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Open AccessArticle

Agents, Subsystems, and the Conservation of Information

by Giulio Chiribella 1,2,3,4
1
Department of Computer Science, University of Oxford, Parks Road, Oxford OX1 3QD, UK
2
Canadian Institute for Advanced Research, CIFAR Program in Quantum Information Science, 661 University Ave, Toronto, ON M5G 1M1, Canada
3
Department of Computer Science, The University of Hong Kong, Pokfulam Road, Hong Kong, China
4
HKU Shenzhen Institute of Research and Innovation, Yuexing 2nd Rd Nanshan, Shenzhen 518057, China
Entropy 2018, 20(5), 358; https://doi.org/10.3390/e20050358
Received: 12 March 2018 / Revised: 26 April 2018 / Accepted: 5 May 2018 / Published: 10 May 2018
(This article belongs to the Special Issue Quantum Information and Foundations)
Dividing the world into subsystems is an important component of the scientific method. The choice of subsystems, however, is not defined a priori. Typically, it is dictated by experimental capabilities, which may be different for different agents. Here, we propose a way to define subsystems in general physical theories, including theories beyond quantum and classical mechanics. Our construction associates every agent A with a subsystem S A , equipped with its set of states and its set of transformations. In quantum theory, this construction accommodates the notion of subsystems as factors of a tensor product, as well as the notion of subsystems associated with a subalgebra of operators. Classical systems can be interpreted as subsystems of quantum systems in different ways, by applying our construction to agents who have access to different sets of operations, including multiphase covariant channels and certain sets of free operations arising in the resource theory of quantum coherence. After illustrating the basic definitions, we restrict our attention to closed systems, that is, systems where all physical transformations act invertibly and where all states can be generated from a fixed initial state. For closed systems, we show that all the states of all subsystems admit a canonical purification. This result extends the purification principle to a broader setting, in which coherent superpositions can be interpreted as purifications of incoherent mixtures. View Full-Text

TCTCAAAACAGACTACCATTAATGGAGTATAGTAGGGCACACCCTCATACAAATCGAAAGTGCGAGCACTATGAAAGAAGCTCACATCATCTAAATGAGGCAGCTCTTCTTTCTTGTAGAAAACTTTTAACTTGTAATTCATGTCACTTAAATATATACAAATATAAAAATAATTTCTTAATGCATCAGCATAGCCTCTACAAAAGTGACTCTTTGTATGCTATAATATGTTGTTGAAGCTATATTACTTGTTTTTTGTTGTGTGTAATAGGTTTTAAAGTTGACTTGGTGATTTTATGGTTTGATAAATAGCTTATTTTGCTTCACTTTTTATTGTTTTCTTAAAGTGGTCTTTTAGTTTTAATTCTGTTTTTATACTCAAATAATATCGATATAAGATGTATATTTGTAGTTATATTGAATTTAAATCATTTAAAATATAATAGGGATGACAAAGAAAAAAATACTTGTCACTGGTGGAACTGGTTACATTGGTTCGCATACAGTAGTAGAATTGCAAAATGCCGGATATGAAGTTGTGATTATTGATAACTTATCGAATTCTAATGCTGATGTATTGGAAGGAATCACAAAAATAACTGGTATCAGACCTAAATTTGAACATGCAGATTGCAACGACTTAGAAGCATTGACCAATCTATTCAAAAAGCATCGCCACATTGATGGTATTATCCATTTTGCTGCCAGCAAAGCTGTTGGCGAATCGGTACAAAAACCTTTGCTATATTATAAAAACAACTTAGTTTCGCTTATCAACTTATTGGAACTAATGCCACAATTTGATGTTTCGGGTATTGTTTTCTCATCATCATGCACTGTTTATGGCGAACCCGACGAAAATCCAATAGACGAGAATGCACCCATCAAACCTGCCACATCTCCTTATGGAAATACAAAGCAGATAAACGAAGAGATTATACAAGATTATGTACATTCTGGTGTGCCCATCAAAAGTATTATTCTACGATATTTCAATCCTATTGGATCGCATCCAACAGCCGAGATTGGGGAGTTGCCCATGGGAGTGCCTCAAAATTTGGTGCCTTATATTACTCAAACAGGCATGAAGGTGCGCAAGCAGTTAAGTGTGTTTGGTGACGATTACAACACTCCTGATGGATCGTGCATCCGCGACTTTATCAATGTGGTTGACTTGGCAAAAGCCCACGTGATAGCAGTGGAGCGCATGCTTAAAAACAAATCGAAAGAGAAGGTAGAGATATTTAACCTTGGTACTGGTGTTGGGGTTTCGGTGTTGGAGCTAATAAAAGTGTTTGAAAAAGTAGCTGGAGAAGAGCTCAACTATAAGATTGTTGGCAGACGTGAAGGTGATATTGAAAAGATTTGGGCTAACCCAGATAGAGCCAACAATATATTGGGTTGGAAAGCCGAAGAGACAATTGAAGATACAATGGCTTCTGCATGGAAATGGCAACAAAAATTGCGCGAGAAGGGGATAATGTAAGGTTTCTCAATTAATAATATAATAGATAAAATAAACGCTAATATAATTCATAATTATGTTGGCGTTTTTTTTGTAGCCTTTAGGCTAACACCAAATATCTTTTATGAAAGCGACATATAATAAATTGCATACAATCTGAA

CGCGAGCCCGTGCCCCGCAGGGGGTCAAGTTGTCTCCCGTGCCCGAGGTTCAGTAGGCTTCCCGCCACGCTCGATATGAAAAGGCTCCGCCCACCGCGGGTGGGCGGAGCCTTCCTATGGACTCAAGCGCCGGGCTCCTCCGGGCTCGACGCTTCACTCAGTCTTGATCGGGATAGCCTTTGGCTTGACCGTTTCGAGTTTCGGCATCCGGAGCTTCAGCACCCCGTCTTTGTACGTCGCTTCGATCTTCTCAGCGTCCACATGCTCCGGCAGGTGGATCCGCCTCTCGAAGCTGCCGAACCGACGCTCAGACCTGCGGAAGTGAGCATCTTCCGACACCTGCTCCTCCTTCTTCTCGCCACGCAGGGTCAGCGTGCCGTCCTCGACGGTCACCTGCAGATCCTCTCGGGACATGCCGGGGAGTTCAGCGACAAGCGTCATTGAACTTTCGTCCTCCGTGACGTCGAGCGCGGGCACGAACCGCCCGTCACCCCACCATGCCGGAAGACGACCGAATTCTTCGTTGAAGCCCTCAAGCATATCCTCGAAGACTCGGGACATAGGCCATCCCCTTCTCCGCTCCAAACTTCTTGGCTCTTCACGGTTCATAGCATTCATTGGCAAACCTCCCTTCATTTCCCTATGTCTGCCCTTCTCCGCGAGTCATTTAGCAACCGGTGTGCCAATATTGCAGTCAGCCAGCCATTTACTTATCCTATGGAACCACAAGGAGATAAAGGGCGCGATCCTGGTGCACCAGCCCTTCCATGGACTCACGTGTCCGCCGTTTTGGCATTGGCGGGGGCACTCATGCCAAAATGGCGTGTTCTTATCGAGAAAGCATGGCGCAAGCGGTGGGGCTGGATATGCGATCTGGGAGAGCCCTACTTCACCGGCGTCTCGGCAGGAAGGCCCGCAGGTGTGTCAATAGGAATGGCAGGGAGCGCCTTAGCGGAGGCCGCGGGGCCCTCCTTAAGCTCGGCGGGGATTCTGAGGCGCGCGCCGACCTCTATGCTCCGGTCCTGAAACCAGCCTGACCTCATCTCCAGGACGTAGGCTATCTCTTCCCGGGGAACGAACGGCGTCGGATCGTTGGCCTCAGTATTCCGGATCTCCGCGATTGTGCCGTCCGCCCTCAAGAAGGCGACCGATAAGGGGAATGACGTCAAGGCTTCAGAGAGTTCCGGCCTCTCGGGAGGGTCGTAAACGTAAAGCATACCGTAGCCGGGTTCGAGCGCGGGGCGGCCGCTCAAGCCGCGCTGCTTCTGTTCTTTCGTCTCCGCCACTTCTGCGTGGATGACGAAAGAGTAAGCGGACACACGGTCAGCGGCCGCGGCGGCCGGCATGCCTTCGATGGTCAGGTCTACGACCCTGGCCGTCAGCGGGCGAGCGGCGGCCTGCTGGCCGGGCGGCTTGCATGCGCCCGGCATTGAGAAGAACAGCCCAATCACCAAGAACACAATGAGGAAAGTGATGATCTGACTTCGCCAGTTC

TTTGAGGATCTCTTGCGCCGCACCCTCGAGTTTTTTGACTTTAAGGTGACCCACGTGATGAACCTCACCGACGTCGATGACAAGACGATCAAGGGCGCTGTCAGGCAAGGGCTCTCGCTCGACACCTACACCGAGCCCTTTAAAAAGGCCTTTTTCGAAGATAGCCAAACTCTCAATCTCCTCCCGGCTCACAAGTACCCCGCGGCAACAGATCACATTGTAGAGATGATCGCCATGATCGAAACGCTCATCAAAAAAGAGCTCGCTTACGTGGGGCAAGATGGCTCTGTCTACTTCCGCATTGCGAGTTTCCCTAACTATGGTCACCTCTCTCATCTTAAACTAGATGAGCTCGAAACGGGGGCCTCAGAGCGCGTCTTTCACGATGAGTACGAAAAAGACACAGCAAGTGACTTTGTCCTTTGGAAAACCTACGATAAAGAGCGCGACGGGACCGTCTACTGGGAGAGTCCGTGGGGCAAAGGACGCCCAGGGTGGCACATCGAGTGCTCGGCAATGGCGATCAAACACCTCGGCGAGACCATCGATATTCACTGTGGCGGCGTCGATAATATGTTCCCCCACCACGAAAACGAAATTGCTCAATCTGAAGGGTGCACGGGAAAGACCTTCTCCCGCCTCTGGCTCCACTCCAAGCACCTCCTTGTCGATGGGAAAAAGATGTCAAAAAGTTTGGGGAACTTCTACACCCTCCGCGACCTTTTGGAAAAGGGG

Keywords: subsystem; agent; conservation of information; purification; group representations; commuting subalgebras subsystem; agent; conservation of information; purification; group representations; commuting subalgebras
MDPI and ACS Style

Chiribella, G. Agents, Subsystems, and the Conservation of Information. Entropy 2018, 20, 358.

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